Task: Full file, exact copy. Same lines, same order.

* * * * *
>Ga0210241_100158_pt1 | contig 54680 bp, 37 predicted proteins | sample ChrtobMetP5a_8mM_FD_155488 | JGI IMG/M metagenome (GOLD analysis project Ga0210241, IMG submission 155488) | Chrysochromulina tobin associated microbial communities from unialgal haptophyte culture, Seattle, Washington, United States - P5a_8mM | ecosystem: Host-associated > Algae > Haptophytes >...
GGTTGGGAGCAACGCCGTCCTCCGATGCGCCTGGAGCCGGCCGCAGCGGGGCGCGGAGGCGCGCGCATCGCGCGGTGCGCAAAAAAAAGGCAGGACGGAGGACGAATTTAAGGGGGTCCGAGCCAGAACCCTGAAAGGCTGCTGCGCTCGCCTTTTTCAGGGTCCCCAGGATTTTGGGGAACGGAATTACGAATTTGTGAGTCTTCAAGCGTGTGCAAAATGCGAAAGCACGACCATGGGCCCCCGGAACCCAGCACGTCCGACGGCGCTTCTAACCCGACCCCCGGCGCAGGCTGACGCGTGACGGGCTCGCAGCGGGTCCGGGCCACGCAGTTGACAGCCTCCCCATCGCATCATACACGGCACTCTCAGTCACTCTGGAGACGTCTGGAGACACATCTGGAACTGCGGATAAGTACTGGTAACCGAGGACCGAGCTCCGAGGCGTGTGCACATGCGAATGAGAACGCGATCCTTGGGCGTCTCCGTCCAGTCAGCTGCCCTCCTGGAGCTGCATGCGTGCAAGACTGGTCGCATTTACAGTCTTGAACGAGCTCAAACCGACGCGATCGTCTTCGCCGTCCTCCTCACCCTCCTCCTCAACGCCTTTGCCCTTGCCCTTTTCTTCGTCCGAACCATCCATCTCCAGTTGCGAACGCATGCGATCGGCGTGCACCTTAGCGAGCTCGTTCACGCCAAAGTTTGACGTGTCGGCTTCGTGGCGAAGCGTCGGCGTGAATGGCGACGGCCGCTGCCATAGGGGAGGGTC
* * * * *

>Ga0210241_100158_pt1 | contig 54680 bp, 37 predicted proteins | sample ChrtobMetP5a_8mM_FD_155488 | JGI IMG/M metagenome (GOLD analysis project Ga0210241, IMG submission 155488) | Chrysochromulina tobin associated microbial communities from unialgal haptophyte culture, Seattle, Washington, United States - P5a_8mM | ecosystem: Host-associated > Algae > Haptophytes >...
GGTTGGGAGCAACGCCGTCCTCCGATGCGCCTGGAGCCGGCCGCAGCGGGGCGCGGAGGCGCGCGCATCGCGCGGTGCGCAAAAAAAAGGCAGGACGGAGGACGAATTTAAGGGGGTCCGAGCCAGAACCCTGAAAGGCTGCTGCGCTCGCCTTTTTCAGGGTCCCCAGGATTTTGGGGAACGGAATTACGAATTTGTGAGTCTTCAAGCGTGTGCAAAATGCGAAAGCACGACCATGGGCCCCCGGAACCCAGCACGTCCGACGGCGCTTCTAACCCGACCCCCGGCGCAGGCTGACGCGTGACGGGCTCGCAGCGGGTCCGGGCCACGCAGTTGACAGCCTCCCCATCGCATCATACACGGCACTCTCAGTCACTCTGGAGACGTCTGGAGACACATCTGGAACTGCGGATAAGTACTGGTAACCGAGGACCGAGCTCCGAGGCGTGTGCACATGCGAATGAGAACGCGATCCTTGGGCGTCTCCGTCCAGTCAGCTGCCCTCCTGGAGCTGCATGCGTGCAAGACTGGTCGCATTTACAGTCTTGAACGAGCTCAAACCGACGCGATCGTCTTCGCCGTCCTCCTCACCCTCCTCCTCAACGCCTTTGCCCTTGCCCTTTTCTTCGTCCGAACCATCCATCTCCAGTTGCGAACGCATGCGATCGGCGTGCACCTTAGCGAGCTCGTTCACGCCAAAGTTTGACGTGTCGGCTTCGTGGCGAAGCGTCGGCGTGAATGGCGACGGCCGCTGCCATAGGGGAGGGTC